7. World War Z by Max Brooks
Read this book NOW. World War Z is an account from multiple survivors all over the world of the Great Zombie War. Find out how the outbreak began, how governments reacted, the catastrophes that resulted, how rebels and soldiers and ordinary people survived.
In all seriousness, this book feels absolutely accurate. Beyond the questionable existence of the undead, the accounts from all facets of every society; Israel's self-quarantine, the several versions of South Africa's "Redeker" plan (protect a desirable percentage of the people, hole up and cut your losses), the nuclear outbreak between Iran and Pakistan, the abandonment of Japan and China (the outbreak begins in China), various navy defections, of course the behavior of idealistic, individualistic Americans, and all variety of psychological epidemics; seem plausible. Which returns me to why this book needs to be read now.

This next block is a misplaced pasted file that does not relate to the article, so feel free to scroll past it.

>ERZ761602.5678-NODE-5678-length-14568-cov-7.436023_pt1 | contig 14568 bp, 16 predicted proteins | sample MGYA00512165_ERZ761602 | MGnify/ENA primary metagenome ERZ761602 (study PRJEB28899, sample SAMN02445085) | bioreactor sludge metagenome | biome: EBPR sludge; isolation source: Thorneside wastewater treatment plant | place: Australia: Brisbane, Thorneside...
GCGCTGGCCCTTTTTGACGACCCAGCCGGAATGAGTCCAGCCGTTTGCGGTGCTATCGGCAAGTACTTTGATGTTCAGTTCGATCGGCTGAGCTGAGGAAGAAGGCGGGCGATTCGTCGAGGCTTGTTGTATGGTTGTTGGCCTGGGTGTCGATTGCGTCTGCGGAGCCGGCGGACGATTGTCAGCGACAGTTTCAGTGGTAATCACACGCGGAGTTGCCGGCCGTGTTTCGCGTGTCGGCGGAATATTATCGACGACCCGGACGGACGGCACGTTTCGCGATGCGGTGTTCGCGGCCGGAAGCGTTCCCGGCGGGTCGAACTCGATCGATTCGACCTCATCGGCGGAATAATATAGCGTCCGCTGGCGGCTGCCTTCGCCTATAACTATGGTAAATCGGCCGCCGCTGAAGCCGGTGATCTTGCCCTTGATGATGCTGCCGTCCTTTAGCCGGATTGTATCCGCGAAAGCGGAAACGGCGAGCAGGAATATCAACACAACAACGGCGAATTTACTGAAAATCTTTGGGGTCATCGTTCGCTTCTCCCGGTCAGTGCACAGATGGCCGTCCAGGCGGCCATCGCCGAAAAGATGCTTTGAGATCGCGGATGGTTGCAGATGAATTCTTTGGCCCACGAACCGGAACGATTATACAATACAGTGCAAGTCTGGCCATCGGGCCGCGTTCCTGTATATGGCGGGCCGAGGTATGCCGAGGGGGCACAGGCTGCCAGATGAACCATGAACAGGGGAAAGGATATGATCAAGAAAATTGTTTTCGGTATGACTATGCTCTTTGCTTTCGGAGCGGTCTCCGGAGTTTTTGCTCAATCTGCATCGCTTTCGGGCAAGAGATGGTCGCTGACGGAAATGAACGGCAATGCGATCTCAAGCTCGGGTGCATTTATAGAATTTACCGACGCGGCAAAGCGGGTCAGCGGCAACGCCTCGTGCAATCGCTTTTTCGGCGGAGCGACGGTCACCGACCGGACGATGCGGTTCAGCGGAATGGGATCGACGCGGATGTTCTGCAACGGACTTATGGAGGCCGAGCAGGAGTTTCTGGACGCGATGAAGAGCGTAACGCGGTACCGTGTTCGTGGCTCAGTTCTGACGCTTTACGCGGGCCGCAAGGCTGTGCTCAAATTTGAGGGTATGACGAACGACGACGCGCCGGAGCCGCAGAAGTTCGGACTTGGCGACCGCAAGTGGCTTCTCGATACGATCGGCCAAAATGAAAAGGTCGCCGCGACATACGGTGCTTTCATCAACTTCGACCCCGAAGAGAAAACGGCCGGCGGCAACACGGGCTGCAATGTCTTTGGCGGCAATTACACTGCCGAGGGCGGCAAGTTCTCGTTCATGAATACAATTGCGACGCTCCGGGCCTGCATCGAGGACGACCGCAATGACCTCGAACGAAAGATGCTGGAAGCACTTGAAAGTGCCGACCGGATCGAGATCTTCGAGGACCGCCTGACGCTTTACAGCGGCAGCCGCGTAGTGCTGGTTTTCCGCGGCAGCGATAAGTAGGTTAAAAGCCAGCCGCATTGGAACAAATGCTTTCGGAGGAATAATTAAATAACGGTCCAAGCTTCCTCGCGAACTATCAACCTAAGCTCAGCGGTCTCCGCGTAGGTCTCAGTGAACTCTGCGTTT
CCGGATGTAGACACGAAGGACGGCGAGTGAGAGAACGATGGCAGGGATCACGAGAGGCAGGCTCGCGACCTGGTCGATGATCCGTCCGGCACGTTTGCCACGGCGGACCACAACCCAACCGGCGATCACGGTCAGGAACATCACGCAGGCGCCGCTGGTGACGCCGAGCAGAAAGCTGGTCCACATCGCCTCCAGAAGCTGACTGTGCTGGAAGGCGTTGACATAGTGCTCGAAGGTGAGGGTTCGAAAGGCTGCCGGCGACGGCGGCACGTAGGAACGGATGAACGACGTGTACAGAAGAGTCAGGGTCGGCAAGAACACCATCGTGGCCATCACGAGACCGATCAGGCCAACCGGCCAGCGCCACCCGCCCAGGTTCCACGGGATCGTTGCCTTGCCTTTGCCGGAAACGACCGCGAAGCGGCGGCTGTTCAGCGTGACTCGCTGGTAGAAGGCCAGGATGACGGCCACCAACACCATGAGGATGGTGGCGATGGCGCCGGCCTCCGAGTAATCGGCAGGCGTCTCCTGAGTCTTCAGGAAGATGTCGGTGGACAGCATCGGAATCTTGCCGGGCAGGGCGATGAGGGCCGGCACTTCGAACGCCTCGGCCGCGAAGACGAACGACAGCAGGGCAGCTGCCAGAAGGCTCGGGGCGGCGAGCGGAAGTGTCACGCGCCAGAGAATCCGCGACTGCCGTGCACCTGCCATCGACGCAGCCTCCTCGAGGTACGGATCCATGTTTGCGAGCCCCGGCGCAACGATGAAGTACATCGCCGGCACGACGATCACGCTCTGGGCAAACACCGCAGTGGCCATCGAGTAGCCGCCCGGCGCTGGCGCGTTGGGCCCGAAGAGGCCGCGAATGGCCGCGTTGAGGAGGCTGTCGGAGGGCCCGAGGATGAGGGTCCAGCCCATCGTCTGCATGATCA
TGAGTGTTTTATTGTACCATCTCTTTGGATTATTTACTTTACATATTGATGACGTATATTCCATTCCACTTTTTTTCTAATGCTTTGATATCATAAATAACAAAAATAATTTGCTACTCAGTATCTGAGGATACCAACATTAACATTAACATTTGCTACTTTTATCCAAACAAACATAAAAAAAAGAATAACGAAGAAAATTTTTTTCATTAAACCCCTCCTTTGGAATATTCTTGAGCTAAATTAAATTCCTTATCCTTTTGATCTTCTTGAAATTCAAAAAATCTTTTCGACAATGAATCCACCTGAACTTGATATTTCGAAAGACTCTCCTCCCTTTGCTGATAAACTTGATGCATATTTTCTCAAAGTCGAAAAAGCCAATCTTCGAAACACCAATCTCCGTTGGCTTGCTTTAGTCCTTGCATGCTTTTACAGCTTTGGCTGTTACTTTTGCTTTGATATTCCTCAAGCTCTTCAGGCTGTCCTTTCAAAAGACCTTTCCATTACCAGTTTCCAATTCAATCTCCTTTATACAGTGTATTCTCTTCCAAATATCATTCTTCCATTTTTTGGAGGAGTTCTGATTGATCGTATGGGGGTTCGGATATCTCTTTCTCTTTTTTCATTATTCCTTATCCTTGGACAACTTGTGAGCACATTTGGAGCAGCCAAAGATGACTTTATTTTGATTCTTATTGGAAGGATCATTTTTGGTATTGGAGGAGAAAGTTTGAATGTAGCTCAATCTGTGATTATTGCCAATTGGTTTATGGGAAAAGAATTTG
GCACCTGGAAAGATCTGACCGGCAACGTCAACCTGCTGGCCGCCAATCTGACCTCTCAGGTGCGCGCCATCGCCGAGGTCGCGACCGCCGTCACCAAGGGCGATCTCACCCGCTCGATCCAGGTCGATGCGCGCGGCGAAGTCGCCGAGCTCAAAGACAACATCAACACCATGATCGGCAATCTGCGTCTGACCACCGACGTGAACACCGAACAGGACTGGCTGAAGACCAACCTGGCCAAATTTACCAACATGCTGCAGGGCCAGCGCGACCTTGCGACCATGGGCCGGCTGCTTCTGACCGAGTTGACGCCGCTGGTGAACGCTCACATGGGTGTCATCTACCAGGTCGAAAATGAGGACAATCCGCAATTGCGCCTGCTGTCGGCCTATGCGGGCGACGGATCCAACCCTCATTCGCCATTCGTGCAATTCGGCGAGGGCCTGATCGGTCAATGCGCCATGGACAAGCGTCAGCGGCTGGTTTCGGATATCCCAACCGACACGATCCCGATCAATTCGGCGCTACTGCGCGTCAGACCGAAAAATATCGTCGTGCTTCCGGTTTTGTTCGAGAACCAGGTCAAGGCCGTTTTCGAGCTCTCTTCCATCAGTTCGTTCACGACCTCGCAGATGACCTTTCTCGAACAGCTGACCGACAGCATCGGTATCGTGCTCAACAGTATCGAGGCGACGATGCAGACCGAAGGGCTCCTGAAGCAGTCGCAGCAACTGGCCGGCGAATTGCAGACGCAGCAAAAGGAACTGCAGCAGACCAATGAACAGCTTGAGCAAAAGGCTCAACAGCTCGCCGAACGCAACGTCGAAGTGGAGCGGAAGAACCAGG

Max Brooks demonstrates at least a shallow if not thorough understanding of the current culture of every country he portrays. This book would be a great way for teens to start learning, in a fun way, about what motivates the international community. This is the best time to read it to get references that I'm afraid will quickly be out of date. I'm sure this book could be classic, but let's face it, Cold War references aren't so hot anymore. That said, it does even hark back to earlier periods in history that will always shape some part of the culture of certain places.
I tend to be a scaredy-cat sometimes with books and especially movies (at 8, the madwoman in Jane Eyre made me hide under the covers with the lights on). The descriptions are naturally a little macabre, as with the use of the "Lobo," a two-sided spear intended for zombie brain destruction, but nothing that can't be read in the daytime. I liked it so much, I bought it for my sister for her birthday. I can't praise it more than that.